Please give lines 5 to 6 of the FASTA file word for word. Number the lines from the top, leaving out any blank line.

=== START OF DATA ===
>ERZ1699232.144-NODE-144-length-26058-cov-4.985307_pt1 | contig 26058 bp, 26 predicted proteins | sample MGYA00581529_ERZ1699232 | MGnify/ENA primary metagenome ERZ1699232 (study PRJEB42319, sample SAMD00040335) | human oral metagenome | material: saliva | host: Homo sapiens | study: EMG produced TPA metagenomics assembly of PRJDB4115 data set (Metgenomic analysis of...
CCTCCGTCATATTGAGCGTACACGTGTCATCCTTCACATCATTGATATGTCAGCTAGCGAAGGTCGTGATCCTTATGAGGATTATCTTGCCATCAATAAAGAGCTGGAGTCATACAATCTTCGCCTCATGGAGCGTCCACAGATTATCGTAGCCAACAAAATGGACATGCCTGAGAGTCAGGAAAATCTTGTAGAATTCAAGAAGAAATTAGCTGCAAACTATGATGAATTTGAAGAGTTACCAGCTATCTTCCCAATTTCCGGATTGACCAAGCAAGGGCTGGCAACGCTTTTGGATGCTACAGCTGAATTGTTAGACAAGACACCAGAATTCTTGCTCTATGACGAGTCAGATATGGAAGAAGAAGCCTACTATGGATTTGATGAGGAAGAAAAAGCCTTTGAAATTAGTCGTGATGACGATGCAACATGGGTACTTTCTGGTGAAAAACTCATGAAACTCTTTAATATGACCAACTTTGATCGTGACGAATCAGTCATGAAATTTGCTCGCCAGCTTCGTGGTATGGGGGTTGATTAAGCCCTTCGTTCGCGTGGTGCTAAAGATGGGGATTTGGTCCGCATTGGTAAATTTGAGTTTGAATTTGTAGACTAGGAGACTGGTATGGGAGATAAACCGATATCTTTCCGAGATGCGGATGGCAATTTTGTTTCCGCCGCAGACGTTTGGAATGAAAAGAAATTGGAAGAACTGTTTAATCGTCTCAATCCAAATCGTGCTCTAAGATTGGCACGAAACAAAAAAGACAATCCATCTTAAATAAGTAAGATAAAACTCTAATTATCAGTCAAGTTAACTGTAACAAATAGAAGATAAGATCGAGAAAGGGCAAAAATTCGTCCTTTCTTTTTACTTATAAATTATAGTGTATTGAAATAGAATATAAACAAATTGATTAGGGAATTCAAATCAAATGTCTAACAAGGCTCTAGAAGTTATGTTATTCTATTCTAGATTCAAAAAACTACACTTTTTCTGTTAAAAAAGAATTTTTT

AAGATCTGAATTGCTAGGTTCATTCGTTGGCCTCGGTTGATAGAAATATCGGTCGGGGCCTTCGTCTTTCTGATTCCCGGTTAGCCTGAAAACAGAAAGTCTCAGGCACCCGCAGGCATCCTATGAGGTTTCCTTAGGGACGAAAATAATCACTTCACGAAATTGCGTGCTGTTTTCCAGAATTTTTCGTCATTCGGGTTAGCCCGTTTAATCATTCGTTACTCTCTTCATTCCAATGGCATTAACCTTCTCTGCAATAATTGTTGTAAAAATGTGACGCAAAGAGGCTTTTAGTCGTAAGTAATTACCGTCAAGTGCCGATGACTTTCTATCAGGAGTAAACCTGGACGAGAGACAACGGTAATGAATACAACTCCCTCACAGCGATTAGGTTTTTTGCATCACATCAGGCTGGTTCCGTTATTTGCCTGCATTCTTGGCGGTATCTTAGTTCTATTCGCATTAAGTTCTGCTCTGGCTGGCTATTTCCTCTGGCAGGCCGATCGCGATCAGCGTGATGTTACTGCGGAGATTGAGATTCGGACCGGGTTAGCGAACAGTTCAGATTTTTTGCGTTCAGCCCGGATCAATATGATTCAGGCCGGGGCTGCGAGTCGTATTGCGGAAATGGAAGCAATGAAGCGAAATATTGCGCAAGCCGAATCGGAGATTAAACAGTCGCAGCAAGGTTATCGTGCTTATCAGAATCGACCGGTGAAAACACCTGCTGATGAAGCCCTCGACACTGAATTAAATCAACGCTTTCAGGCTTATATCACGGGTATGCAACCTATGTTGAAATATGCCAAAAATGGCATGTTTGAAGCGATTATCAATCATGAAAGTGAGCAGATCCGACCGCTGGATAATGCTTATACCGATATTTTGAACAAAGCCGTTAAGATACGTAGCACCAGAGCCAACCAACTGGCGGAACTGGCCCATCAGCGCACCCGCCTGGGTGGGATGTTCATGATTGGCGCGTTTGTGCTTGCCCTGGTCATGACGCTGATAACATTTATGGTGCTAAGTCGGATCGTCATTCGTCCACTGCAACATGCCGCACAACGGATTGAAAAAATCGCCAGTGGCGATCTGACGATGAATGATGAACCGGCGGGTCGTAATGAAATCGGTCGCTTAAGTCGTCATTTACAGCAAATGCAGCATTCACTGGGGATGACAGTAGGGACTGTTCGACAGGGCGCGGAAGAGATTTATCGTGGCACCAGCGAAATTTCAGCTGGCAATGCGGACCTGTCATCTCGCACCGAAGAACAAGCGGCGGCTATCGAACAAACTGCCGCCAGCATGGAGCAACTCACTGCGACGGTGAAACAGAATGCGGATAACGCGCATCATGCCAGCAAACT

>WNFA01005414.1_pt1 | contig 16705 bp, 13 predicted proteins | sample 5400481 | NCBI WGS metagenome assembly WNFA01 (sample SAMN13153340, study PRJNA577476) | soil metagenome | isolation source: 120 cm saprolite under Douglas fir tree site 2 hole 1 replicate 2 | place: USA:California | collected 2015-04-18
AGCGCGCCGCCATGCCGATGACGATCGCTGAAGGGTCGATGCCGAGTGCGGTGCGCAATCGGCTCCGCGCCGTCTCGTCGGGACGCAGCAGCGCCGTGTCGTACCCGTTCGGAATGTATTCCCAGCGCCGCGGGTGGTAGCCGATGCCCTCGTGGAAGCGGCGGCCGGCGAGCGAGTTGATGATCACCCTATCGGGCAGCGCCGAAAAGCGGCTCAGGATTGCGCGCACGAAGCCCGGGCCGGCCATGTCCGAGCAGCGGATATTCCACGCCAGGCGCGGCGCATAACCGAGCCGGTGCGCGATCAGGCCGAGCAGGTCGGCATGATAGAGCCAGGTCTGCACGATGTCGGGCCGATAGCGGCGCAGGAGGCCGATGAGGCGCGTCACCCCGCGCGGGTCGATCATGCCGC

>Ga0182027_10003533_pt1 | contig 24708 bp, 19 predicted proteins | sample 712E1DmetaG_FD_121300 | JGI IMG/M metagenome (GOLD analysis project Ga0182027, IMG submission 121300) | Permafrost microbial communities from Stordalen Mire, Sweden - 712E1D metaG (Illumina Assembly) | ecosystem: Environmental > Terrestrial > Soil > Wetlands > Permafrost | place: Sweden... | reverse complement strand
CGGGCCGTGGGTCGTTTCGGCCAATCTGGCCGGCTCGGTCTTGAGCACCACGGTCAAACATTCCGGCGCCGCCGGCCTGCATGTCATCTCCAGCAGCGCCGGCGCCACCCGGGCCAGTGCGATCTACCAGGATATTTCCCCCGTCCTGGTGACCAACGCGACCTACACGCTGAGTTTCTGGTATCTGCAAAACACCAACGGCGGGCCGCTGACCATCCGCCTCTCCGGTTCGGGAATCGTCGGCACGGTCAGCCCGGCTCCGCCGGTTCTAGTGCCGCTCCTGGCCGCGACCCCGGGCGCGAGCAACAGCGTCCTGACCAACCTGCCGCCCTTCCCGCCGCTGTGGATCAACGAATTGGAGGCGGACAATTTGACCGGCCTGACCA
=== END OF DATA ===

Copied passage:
AGCGCGCCGCCATGCCGATGACGATCGCTGAAGGGTCGATGCCGAGTGCGGTGCGCAATCGGCTCCGCGCCGTCTCGTCGGGACGCAGCAGCGCCGTGTCGTACCCGTTCGGAATGTATTCCCAGCGCCGCGGGTGGTAGCCGATGCCCTCGTGGAAGCGGCGGCCGGCGAGCGAGTTGATGATCACCCTATCGGGCAGCGCCGAAAAGCGGCTCAGGATTGCGCGCACGAAGCCCGGGCCGGCCATGTCCGAGCAGCGGATATTCCACGCCAGGCGCGGCGCATAACCGAGCCGGTGCGCGATCAGGCCGAGCAGGTCGGCATGATAGAGCCAGGTCTGCACGATGTCGGGCCGATAGCGGCGCAGGAGGCCGATGAGGCGCGTCACCCCGCGCGGGTCGATCATGCCGC

>Ga0182027_10003533_pt1 | contig 24708 bp, 19 predicted proteins | sample 712E1DmetaG_FD_121300 | JGI IMG/M metagenome (GOLD analysis project Ga0182027, IMG submission 121300) | Permafrost microbial communities from Stordalen Mire, Sweden - 712E1D metaG (Illumina Assembly) | ecosystem: Environmental > Terrestrial > Soil > Wetlands > Permafrost | place: Sweden... | reverse complement strand